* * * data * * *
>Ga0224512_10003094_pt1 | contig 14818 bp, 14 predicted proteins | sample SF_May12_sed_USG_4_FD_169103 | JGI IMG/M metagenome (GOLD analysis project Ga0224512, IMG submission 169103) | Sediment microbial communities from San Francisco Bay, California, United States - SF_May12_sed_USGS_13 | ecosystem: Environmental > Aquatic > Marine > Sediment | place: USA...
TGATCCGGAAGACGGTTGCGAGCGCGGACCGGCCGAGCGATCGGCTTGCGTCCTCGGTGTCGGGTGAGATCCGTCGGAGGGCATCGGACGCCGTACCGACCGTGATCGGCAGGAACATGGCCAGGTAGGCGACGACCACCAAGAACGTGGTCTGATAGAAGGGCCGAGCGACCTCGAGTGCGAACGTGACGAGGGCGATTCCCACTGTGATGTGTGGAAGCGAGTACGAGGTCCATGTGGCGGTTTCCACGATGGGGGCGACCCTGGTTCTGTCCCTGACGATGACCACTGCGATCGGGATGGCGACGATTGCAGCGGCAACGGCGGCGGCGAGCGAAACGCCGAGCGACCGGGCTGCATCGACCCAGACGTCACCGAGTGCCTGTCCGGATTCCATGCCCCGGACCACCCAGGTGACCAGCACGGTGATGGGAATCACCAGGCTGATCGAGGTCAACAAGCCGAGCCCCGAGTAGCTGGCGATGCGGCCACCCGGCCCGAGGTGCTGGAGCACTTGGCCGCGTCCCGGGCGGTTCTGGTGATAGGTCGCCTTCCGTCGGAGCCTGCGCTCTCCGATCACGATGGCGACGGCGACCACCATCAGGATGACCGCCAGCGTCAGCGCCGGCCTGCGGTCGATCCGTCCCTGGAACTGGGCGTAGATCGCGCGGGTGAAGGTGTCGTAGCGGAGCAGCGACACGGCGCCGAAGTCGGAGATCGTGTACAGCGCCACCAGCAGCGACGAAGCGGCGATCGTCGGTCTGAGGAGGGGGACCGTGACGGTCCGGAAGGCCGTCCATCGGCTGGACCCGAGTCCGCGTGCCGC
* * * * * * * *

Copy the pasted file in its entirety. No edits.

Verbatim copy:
>Ga0224512_10003094_pt1 | contig 14818 bp, 14 predicted proteins | sample SF_May12_sed_USG_4_FD_169103 | JGI IMG/M metagenome (GOLD analysis project Ga0224512, IMG submission 169103) | Sediment microbial communities from San Francisco Bay, California, United States - SF_May12_sed_USGS_13 | ecosystem: Environmental > Aquatic > Marine > Sediment | place: USA...
TGATCCGGAAGACGGTTGCGAGCGCGGACCGGCCGAGCGATCGGCTTGCGTCCTCGGTGTCGGGTGAGATCCGTCGGAGGGCATCGGACGCCGTACCGACCGTGATCGGCAGGAACATGGCCAGGTAGGCGACGACCACCAAGAACGTGGTCTGATAGAAGGGCCGAGCGACCTCGAGTGCGAACGTGACGAGGGCGATTCCCACTGTGATGTGTGGAAGCGAGTACGAGGTCCATGTGGCGGTTTCCACGATGGGGGCGACCCTGGTTCTGTCCCTGACGATGACCACTGCGATCGGGATGGCGACGATTGCAGCGGCAACGGCGGCGGCGAGCGAAACGCCGAGCGACCGGGCTGCATCGACCCAGACGTCACCGAGTGCCTGTCCGGATTCCATGCCCCGGACCACCCAGGTGACCAGCACGGTGATGGGAATCACCAGGCTGATCGAGGTCAACAAGCCGAGCCCCGAGTAGCTGGCGATGCGGCCACCCGGCCCGAGGTGCTGGAGCACTTGGCCGCGTCCCGGGCGGTTCTGGTGATAGGTCGCCTTCCGTCGGAGCCTGCGCTCTCCGATCACGATGGCGACGGCGACCACCATCAGGATGACCGCCAGCGTCAGCGCCGGCCTGCGGTCGATCCGTCCCTGGAACTGGGCGTAGATCGCGCGGGTGAAGGTGTCGTAGCGGAGCAGCGACACGGCGCCGAAGTCGGAGATCGTGTACAGCGCCACCAGCAGCGACGAAGCGGCGATCGTCGGTCTGAGGAGGGGGACCGTGACGGTCCGGAAGGCCGTCCATCGGCTGGACCCGAGTCCGCGTGCCGC